Jeremy is a dedicated scientist pursuing his Ph.D. in HIV/AIDS research. His goal is to provide a better delivery system and a more effective drug for AIDS patients. But money is tight and his grants barely cover his lab costs. Desperate for funds, he signs on to be a serving boy at an exclusive Dining Club for men. Men who want more than dinner and who enjoy disrobing their serving boy one course at a time.
Brice is a high-powered attorney for a company that funds different projects, such as AIDS research. His love life is lackluster and he is rather skeptical when an office mate invites him to the Dining Club for a night of fun. Little does he know that his serving boy will capture more than his interest…but can a man who is obviously selling himself for money be an eventual partner that Brice can trust?
The premise for Dirty Dining was an interesting one. A fresh take on the rent boy turned lover trope, I had high hopes for this novel. Quite frankly, if the story had been anything like the last 15% of the book, this review would have a very different outcome. It is apparent by the last few chapters of this book that author E.M. Lynley can craft a valid and interesting story line with a bit of tension and a few twists and turns. However, the preceding 85% of this novel was just an example of too many sex scenes strung together with too little story to make them interesting.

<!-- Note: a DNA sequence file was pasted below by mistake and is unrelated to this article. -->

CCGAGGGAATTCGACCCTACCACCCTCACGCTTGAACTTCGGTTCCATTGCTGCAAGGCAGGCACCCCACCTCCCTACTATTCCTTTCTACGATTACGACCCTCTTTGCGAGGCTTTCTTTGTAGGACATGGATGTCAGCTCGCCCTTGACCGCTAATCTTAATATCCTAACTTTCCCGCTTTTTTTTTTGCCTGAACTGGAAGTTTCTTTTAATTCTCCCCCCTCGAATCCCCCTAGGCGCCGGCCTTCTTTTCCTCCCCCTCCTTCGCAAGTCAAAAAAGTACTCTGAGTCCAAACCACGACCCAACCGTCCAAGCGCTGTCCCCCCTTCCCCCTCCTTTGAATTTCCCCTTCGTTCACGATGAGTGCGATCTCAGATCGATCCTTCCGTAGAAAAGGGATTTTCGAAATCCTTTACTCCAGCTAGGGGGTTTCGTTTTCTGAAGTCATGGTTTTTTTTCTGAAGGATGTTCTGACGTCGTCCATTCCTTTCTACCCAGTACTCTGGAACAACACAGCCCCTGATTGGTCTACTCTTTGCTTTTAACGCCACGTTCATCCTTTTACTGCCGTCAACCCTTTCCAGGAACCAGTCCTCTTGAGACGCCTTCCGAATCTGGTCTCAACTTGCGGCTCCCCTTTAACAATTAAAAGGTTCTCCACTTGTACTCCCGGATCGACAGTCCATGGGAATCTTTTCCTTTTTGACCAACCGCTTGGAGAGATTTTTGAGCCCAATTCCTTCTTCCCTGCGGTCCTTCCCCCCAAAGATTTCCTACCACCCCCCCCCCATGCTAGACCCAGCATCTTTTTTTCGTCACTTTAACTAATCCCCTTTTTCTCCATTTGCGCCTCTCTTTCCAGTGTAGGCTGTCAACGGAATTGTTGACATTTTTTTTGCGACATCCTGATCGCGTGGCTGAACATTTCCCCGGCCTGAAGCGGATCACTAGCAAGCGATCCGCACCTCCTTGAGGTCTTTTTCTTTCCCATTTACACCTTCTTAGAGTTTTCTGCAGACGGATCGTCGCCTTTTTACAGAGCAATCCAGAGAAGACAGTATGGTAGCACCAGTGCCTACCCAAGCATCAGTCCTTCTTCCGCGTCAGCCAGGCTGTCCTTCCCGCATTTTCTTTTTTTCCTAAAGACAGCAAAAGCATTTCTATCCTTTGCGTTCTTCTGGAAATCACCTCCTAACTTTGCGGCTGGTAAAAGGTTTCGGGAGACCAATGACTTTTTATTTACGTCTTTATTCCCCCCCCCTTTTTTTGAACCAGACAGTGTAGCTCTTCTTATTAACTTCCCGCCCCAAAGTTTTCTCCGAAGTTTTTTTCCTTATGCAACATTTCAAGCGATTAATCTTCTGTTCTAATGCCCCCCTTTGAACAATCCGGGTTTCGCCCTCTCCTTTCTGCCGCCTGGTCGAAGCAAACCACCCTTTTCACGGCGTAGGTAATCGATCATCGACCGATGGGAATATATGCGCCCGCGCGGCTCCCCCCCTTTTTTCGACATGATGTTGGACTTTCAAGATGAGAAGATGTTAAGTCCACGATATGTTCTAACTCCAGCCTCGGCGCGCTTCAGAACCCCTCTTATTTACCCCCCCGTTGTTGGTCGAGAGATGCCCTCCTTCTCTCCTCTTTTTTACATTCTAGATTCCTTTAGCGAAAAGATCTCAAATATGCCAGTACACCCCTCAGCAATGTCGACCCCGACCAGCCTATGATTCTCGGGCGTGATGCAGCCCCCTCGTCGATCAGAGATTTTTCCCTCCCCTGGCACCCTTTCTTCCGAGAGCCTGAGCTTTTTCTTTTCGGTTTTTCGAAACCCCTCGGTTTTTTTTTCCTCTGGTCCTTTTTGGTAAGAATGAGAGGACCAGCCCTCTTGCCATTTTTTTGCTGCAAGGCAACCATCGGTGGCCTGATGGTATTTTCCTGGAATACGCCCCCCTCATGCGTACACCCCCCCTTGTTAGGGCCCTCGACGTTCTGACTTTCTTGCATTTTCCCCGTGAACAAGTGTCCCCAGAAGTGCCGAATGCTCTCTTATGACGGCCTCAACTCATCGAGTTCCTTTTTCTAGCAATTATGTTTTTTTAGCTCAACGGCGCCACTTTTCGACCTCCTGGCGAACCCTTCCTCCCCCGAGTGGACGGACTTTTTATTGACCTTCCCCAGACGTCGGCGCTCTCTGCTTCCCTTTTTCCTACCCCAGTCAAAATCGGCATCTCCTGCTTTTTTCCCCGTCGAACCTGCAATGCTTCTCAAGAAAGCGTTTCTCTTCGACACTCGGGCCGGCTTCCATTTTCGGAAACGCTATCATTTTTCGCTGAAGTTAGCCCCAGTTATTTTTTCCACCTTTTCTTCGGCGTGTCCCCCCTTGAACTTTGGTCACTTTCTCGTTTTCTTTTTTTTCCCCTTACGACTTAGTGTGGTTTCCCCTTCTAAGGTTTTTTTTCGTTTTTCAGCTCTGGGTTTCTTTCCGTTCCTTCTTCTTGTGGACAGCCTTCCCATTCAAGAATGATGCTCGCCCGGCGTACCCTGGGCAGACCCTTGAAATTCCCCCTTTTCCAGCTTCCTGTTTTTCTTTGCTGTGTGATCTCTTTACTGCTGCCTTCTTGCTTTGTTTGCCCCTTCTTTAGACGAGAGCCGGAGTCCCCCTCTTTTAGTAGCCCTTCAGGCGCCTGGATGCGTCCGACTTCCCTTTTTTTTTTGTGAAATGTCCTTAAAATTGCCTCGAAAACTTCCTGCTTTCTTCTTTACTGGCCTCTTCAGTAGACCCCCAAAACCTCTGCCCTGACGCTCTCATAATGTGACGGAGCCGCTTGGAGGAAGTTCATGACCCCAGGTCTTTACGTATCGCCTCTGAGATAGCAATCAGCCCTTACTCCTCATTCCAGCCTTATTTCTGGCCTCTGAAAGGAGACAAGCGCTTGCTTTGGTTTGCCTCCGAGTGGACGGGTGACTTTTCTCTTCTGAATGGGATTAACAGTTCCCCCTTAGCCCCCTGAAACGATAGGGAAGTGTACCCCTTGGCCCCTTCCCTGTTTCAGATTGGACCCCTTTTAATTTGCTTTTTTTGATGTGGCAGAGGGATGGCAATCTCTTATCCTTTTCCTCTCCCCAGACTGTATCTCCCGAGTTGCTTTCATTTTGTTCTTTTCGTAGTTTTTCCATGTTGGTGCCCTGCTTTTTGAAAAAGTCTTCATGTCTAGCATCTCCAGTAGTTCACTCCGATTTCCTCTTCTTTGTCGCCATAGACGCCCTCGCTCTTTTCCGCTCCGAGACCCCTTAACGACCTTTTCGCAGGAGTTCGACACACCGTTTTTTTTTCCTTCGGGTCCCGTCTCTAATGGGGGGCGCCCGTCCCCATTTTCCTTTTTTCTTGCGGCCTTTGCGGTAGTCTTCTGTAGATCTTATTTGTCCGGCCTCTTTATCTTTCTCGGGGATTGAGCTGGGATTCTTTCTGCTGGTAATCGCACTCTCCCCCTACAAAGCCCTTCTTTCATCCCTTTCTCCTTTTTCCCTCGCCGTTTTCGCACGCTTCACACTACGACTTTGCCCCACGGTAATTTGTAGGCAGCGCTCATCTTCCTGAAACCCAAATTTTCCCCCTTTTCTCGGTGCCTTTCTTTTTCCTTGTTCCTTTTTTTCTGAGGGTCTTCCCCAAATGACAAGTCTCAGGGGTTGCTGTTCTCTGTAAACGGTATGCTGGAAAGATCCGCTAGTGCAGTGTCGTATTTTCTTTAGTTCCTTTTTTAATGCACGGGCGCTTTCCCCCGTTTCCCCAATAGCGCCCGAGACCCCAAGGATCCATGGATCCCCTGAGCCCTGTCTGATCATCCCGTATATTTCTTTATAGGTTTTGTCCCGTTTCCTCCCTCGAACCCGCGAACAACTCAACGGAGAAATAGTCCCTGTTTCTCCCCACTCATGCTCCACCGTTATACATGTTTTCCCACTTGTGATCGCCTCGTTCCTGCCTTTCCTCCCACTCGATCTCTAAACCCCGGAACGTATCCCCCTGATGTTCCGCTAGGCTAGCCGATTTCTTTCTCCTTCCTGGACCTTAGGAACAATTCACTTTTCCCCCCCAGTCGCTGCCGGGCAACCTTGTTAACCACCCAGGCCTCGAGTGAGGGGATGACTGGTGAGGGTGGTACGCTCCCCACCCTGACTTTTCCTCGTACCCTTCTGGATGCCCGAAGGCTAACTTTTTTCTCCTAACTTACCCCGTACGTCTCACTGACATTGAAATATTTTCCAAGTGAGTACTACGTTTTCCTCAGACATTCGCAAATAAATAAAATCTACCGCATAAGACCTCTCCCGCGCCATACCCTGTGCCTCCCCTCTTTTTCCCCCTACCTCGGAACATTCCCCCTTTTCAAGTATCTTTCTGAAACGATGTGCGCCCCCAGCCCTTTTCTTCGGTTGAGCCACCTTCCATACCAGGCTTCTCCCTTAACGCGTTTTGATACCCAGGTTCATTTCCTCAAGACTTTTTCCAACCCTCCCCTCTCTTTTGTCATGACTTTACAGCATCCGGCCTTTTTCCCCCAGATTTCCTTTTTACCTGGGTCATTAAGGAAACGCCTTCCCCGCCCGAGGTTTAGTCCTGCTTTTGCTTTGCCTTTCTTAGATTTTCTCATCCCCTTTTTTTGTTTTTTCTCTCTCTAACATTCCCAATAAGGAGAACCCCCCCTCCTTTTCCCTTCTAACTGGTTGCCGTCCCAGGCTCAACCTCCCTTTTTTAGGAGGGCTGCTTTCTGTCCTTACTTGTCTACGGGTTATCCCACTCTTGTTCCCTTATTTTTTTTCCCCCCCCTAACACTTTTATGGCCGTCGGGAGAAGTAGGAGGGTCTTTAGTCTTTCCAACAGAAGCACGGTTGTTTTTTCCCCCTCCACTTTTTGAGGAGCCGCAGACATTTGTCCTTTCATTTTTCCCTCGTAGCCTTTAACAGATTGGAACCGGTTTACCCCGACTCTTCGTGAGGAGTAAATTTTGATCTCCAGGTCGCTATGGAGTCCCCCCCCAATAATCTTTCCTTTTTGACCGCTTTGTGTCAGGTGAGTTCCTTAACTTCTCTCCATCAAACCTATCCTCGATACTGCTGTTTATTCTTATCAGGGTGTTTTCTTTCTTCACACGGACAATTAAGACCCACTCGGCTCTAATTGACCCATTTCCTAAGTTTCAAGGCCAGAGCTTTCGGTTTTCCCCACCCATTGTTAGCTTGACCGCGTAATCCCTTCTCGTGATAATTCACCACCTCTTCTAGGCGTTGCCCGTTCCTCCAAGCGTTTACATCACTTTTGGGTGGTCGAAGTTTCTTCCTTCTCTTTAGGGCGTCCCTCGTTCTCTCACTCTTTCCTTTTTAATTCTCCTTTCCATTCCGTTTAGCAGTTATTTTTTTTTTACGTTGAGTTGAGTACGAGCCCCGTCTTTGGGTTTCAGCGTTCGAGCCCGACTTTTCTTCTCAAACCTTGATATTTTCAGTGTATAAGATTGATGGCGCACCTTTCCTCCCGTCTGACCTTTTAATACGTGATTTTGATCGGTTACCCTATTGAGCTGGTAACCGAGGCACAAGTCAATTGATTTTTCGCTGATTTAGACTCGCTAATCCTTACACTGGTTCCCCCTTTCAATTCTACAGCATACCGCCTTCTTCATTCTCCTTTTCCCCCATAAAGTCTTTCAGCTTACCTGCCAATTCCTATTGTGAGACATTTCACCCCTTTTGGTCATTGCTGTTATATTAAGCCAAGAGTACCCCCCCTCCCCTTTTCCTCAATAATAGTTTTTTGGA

Jeremy’s motivation for getting together enough money for a new bike (his mode of transportation) and living expenses was real enough and the fact that he needed to be in the lab at all hours of the day and night watching over his experiments was a reasonable roadblock to normal 9 to 5 work. However, to make the leap from needing cash fast to what amounts to a striptease and rent me by the hour scenario was just a bit farfetched. Where was his family? Friends? Surely there was somewhere he could have turned to before diving into the dining club arrangement. We never find out due to the fact that we never really got any back-story on either character. For instance, we know that Brice had a former lover, Greg, and they were fairly involved, but why they broke up and what led to that event was not really fleshed out in the narrative. In fact, there was so very little to this story other than continuous sex scenes that I got very frustrated by the lack of any real storyline.
Sex is great! When it is used as a means of furthering a story, establishing love between two characters that are in need, or simply the goal of a beautifully written love story, sex scenes can be some of the best moments in a novel. However, sex with no or little story, flung on the page chapter after chapter is not what I am looking for in my reading material. I need more—I need a journey of some sort where characters are established and change and create something together. Even the big fight moment that drove Brice and Jeremy apart seemed so stilted. The reasons each had for mistrusting the other possibly could have been stretched to seem valid, but without more story line to establish their relationship outside the Dining Club it nearly impossible for me to believe that Brice had fallen in love with Jeremy, whom he still treated him much like a rent boy.
I believe this author has the ability to write a story that has more than just constant sex in it—and I want to try another work by E.M. Lynley before I make any further judgments. But Dirty Dining was a clear miss for me. I wanted that last 15% to be more—I wanted to know these characters because what little was revealed about them was interesting. I wanted a story and, unfortunately, that was the key piece lacking to make this a great book.
A review copy of this book was provided by Dreamspinner Press.